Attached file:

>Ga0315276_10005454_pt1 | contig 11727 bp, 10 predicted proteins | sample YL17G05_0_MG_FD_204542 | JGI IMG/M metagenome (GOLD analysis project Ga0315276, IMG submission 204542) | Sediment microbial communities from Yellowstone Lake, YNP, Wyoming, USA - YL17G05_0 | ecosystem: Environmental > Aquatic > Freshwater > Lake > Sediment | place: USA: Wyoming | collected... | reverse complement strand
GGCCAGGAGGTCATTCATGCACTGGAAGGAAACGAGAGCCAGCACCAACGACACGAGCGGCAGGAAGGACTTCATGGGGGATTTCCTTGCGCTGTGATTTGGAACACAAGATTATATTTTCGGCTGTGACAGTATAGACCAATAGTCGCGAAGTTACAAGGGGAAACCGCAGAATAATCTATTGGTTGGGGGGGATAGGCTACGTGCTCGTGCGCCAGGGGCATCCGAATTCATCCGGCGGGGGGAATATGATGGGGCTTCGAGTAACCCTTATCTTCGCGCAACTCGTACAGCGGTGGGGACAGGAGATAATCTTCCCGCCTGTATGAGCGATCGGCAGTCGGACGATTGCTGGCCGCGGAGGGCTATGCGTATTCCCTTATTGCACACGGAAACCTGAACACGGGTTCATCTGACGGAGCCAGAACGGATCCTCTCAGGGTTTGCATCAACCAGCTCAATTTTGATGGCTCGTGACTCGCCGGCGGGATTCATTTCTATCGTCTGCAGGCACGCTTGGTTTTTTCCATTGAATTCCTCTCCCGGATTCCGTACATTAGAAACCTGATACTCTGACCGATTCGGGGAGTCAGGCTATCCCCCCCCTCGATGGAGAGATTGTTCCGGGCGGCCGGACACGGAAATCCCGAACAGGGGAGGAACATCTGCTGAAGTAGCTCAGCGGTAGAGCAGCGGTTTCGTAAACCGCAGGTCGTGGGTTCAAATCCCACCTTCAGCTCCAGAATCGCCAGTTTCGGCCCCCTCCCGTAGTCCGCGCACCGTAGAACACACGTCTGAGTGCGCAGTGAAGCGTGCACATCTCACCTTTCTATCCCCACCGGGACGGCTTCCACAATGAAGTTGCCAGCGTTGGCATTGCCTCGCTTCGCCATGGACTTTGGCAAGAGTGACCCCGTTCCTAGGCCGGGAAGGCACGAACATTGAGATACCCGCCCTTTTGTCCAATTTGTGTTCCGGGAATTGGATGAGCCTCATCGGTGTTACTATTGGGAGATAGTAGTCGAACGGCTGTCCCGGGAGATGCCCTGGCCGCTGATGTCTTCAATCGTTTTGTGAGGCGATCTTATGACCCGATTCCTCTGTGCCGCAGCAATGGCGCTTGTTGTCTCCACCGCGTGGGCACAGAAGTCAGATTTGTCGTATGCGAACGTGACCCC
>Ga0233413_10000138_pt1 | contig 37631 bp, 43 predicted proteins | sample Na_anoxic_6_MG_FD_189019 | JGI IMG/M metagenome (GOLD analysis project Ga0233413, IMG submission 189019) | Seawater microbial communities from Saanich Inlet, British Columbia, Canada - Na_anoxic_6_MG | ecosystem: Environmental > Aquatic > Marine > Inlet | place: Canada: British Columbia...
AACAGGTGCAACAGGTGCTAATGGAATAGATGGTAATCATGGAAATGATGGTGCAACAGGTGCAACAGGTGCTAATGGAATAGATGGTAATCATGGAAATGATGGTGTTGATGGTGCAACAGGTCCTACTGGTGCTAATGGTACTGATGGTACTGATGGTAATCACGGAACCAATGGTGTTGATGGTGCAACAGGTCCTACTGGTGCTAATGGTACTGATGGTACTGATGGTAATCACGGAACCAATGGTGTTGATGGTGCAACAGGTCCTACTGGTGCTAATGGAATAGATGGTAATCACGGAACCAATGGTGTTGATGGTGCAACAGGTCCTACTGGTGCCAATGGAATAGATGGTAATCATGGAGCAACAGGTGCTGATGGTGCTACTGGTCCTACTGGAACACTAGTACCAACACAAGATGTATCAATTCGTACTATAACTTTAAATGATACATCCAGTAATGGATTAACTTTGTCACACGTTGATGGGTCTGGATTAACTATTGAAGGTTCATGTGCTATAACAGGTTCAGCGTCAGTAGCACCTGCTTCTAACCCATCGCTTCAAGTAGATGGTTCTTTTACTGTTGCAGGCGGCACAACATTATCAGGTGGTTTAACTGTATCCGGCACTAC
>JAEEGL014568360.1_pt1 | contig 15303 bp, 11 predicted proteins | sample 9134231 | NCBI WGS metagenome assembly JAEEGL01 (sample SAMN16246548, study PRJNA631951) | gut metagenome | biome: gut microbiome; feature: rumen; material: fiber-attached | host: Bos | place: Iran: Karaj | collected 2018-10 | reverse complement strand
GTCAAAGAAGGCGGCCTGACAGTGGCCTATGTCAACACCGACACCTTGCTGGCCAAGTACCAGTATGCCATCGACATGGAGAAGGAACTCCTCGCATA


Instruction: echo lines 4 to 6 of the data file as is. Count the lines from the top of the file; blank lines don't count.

AACAGGTGCAACAGGTGCTAATGGAATAGATGGTAATCATGGAAATGATGGTGCAACAGGTGCAACAGGTGCTAATGGAATAGATGGTAATCATGGAAATGATGGTGTTGATGGTGCAACAGGTCCTACTGGTGCTAATGGTACTGATGGTACTGATGGTAATCACGGAACCAATGGTGTTGATGGTGCAACAGGTCCTACTGGTGCTAATGGTACTGATGGTACTGATGGTAATCACGGAACCAATGGTGTTGATGGTGCAACAGGTCCTACTGGTGCTAATGGAATAGATGGTAATCACGGAACCAATGGTGTTGATGGTGCAACAGGTCCTACTGGTGCCAATGGAATAGATGGTAATCATGGAGCAACAGGTGCTGATGGTGCTACTGGTCCTACTGGAACACTAGTACCAACACAAGATGTATCAATTCGTACTATAACTTTAAATGATACATCCAGTAATGGATTAACTTTGTCACACGTTGATGGGTCTGGATTAACTATTGAAGGTTCATGTGCTATAACAGGTTCAGCGTCAGTAGCACCTGCTTCTAACCCATCGCTTCAAGTAGATGGTTCTTTTACTGTTGCAGGCGGCACAACATTATCAGGTGGTTTAACTGTATCCGGCACTAC
>JAEEGL014568360.1_pt1 | contig 15303 bp, 11 predicted proteins | sample 9134231 | NCBI WGS metagenome assembly JAEEGL01 (sample SAMN16246548, study PRJNA631951) | gut metagenome | biome: gut microbiome; feature: rumen; material: fiber-attached | host: Bos | place: Iran: Karaj | collected 2018-10 | reverse complement strand
GTCAAAGAAGGCGGCCTGACAGTGGCCTATGTCAACACCGACACCTTGCTGGCCAAGTACCAGTATGCCATCGACATGGAGAAGGAACTCCTCGCATA